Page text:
Professor of Biochemistry and Molecular Biology at the University of Valencia (Spain). He is a member of the Institute for Catalan Studies and the founding partner of Darwin Bioprospecting Excellence SL (Science Park of the University of Valencia). He explains metabolism to biotechnology students and, as a member of the Biotechnology and Synthetic Biology lab, his research interests include bioprospecting, metabolic modelling, and the history of ideas about the natural origin and artificial synthesis of life.
The concept of standardization is linked to the industrial revolution and mass production of goods through assembly lines. The question we will try to answer is the extent to which standards can be achieved in the biological realm.
We need to rethink many aspects of our daily lives, of our values, of our economic and cultural practices; in short, of our coexistence with the rest of nature and, especially, of our respect for non-human animals.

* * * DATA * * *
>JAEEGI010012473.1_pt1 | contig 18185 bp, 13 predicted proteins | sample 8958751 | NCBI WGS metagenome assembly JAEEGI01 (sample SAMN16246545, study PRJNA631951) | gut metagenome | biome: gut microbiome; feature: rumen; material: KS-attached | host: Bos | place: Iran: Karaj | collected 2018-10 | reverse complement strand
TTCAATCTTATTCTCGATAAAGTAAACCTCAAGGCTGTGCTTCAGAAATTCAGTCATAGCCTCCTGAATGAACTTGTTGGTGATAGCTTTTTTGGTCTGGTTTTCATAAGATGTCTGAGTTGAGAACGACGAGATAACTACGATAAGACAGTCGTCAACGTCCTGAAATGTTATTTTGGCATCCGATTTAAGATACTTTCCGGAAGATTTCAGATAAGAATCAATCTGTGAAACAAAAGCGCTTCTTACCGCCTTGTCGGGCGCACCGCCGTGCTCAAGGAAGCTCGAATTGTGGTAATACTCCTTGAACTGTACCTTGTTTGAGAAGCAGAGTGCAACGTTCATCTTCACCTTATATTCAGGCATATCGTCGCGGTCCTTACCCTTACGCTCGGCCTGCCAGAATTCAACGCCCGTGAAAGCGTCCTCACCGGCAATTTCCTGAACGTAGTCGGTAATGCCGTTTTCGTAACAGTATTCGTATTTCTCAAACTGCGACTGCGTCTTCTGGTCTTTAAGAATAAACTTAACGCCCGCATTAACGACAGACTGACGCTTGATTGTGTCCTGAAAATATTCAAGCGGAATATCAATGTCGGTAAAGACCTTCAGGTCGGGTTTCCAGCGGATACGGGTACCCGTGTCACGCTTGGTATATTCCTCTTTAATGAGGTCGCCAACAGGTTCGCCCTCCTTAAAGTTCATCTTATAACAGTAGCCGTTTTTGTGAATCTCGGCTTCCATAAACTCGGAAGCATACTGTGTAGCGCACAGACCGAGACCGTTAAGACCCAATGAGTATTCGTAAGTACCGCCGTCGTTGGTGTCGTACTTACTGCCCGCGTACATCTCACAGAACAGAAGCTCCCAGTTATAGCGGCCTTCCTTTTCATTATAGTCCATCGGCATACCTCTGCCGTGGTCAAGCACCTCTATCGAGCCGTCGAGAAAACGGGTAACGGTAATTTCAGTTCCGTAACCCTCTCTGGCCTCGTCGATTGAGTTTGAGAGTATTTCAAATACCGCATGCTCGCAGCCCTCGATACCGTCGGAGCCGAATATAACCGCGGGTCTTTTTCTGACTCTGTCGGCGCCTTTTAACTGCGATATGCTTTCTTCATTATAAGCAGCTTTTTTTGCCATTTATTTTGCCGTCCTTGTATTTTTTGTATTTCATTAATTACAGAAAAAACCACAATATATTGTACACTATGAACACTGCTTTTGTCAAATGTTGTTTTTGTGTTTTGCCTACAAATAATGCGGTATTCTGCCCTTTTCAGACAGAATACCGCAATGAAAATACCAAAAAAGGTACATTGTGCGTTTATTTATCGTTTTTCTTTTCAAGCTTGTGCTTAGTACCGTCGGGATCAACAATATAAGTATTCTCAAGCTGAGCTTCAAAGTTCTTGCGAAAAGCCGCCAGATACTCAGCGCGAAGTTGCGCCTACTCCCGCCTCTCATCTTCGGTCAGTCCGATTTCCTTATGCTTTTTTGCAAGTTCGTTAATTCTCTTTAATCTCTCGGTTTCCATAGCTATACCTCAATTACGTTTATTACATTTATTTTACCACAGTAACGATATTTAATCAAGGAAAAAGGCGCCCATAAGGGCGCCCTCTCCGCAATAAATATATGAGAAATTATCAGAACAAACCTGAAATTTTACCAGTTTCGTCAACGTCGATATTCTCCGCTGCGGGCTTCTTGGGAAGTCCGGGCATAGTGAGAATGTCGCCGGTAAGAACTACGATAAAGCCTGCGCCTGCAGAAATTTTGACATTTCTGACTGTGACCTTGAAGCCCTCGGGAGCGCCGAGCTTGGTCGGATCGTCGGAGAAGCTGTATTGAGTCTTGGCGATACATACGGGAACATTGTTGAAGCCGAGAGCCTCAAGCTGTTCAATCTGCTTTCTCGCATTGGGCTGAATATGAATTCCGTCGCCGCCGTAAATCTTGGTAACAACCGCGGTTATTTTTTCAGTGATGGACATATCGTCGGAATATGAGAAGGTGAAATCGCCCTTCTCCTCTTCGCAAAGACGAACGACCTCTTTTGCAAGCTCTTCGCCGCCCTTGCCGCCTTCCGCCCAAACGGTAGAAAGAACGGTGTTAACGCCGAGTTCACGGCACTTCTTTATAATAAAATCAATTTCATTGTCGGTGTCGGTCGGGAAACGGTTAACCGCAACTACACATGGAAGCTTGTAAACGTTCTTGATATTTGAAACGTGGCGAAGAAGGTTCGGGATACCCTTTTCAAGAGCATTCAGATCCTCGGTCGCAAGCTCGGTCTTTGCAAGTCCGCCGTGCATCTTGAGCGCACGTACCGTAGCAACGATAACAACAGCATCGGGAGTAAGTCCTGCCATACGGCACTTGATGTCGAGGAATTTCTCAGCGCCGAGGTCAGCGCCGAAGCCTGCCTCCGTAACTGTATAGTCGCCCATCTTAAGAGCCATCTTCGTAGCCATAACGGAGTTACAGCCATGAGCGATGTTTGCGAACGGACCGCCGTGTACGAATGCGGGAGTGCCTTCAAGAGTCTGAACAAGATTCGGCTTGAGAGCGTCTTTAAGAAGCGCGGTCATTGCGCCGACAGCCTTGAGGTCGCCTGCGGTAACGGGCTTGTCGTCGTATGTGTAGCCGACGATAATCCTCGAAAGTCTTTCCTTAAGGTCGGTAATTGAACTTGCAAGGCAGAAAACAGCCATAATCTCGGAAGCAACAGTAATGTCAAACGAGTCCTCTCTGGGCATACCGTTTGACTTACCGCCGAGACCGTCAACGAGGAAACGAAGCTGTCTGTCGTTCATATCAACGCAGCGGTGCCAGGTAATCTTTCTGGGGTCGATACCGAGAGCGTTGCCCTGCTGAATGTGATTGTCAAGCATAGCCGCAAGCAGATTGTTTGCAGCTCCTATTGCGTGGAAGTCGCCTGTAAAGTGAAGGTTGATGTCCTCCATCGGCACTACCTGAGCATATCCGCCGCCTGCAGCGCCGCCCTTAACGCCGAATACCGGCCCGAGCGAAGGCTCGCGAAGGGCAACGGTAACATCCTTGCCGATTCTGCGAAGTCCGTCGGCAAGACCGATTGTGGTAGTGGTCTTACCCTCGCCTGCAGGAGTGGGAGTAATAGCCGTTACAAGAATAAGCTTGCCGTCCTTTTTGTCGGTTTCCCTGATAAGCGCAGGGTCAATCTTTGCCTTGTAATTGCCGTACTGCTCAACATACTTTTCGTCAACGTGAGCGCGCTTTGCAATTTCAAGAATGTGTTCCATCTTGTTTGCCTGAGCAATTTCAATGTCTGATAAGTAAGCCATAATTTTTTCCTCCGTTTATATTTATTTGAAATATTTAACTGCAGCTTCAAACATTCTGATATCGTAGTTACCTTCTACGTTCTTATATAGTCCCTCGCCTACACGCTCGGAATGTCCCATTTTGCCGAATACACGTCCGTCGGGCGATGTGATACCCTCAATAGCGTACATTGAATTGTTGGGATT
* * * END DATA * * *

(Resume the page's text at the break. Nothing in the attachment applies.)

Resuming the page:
Knowing the detailed genomes of viruses and their phylogenies allows us to understand the origin of the outbreak. Was it a zoonosis from bats or were other hosts involved? Where did this fatal transition occur? What is the rate of change of the virus?
It is clear that the term synthetic biology raises expectations, but it is no less true that it also causes concern. This article starts with a critique of the identification of cells as machines and discusses the current scope of synthetic biology and efforts to standardise it. We also outline some of the social implications of attempts to manufacture life.